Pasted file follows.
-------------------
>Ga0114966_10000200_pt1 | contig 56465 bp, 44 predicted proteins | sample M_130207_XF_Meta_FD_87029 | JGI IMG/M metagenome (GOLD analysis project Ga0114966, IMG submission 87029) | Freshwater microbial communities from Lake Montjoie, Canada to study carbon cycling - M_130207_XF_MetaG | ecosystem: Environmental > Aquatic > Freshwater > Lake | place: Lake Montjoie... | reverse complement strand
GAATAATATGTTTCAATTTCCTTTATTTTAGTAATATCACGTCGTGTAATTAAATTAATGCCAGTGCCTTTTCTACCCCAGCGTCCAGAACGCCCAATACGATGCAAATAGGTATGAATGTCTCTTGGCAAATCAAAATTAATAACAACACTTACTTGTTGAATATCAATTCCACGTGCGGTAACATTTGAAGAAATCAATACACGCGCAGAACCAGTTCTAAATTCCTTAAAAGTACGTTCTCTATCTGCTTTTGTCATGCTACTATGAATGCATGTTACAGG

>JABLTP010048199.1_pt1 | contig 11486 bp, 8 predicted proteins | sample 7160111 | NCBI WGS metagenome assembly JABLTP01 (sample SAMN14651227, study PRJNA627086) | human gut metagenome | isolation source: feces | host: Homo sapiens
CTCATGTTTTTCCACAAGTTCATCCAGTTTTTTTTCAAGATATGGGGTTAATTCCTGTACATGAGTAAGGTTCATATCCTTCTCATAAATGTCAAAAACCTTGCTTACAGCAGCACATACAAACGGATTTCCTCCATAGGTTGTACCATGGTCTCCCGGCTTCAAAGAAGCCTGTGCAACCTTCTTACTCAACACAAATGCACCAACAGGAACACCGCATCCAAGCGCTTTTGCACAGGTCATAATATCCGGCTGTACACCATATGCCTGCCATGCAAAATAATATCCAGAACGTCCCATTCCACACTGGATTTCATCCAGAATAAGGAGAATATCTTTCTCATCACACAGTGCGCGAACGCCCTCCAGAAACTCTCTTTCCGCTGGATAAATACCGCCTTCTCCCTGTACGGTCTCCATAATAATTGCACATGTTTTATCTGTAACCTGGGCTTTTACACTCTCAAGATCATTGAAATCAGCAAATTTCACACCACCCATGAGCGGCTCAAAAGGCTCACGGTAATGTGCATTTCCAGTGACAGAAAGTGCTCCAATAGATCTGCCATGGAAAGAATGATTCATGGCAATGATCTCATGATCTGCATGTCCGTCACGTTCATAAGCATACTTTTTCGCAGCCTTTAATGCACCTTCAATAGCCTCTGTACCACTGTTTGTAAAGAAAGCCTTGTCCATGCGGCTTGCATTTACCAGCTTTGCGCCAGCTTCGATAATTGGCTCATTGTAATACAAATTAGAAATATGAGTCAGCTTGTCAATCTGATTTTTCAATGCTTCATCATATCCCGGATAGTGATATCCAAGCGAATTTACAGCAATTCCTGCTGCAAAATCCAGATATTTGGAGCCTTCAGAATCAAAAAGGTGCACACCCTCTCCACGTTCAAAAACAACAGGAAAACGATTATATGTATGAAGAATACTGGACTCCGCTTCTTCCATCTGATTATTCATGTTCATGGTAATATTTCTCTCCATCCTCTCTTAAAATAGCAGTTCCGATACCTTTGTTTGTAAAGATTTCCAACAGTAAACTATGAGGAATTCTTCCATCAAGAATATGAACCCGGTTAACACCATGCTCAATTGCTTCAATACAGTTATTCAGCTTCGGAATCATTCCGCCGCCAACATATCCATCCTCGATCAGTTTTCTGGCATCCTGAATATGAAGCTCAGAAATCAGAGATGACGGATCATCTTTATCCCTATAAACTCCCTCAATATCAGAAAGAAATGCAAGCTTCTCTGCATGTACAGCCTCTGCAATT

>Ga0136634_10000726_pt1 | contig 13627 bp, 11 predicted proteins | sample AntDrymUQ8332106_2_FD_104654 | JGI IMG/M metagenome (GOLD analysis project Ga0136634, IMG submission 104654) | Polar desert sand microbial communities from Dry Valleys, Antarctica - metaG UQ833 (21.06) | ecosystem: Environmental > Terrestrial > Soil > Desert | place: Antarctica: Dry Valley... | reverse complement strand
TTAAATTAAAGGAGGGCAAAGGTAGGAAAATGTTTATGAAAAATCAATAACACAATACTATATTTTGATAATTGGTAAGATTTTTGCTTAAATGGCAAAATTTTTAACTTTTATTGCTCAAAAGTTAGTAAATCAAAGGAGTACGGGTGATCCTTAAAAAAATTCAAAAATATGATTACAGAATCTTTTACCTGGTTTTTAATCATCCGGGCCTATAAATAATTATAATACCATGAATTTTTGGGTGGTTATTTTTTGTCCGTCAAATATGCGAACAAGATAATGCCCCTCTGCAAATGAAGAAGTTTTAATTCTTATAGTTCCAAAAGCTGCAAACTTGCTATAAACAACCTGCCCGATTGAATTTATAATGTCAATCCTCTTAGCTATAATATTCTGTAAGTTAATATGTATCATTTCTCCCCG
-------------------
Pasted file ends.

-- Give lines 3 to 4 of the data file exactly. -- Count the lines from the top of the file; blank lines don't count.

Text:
>JABLTP010048199.1_pt1 | contig 11486 bp, 8 predicted proteins | sample 7160111 | NCBI WGS metagenome assembly JABLTP01 (sample SAMN14651227, study PRJNA627086) | human gut metagenome | isolation source: feces | host: Homo sapiens
CTCATGTTTTTCCACAAGTTCATCCAGTTTTTTTTCAAGATATGGGGTTAATTCCTGTACATGAGTAAGGTTCATATCCTTCTCATAAATGTCAAAAACCTTGCTTACAGCAGCACATACAAACGGATTTCCTCCATAGGTTGTACCATGGTCTCCCGGCTTCAAAGAAGCCTGTGCAACCTTCTTACTCAACACAAATGCACCAACAGGAACACCGCATCCAAGCGCTTTTGCACAGGTCATAATATCCGGCTGTACACCATATGCCTGCCATGCAAAATAATATCCAGAACGTCCCATTCCACACTGGATTTCATCCAGAATAAGGAGAATATCTTTCTCATCACACAGTGCGCGAACGCCCTCCAGAAACTCTCTTTCCGCTGGATAAATACCGCCTTCTCCCTGTACGGTCTCCATAATAATTGCACATGTTTTATCTGTAACCTGGGCTTTTACACTCTCAAGATCATTGAAATCAGCAAATTTCACACCACCCATGAGCGGCTCAAAAGGCTCACGGTAATGTGCATTTCCAGTGACAGAAAGTGCTCCAATAGATCTGCCATGGAAAGAATGATTCATGGCAATGATCTCATGATCTGCATGTCCGTCACGTTCATAAGCATACTTTTTCGCAGCCTTTAATGCACCTTCAATAGCCTCTGTACCACTGTTTGTAAAGAAAGCCTTGTCCATGCGGCTTGCATTTACCAGCTTTGCGCCAGCTTCGATAATTGGCTCATTGTAATACAAATTAGAAATATGAGTCAGCTTGTCAATCTGATTTTTCAATGCTTCATCATATCCCGGATAGTGATATCCAAGCGAATTTACAGCAATTCCTGCTGCAAAATCCAGATATTTGGAGCCTTCAGAATCAAAAAGGTGCACACCCTCTCCACGTTCAAAAACAACAGGAAAACGATTATATGTATGAAGAATACTGGACTCCGCTTCTTCCATCTGATTATTCATGTTCATGGTAATATTTCTCTCCATCCTCTCTTAAAATAGCAGTTCCGATACCTTTGTTTGTAAAGATTTCCAACAGTAAACTATGAGGAATTCTTCCATCAAGAATATGAACCCGGTTAACACCATGCTCAATTGCTTCAATACAGTTATTCAGCTTCGGAATCATTCCGCCGCCAACATATCCATCCTCGATCAGTTTTCTGGCATCCTGAATATGAAGCTCAGAAATCAGAGATGACGGATCATCTTTATCCCTATAAACTCCCTCAATATCAGAAAGAAATGCAAGCTTCTCTGCATGTACAGCCTCTGCAATT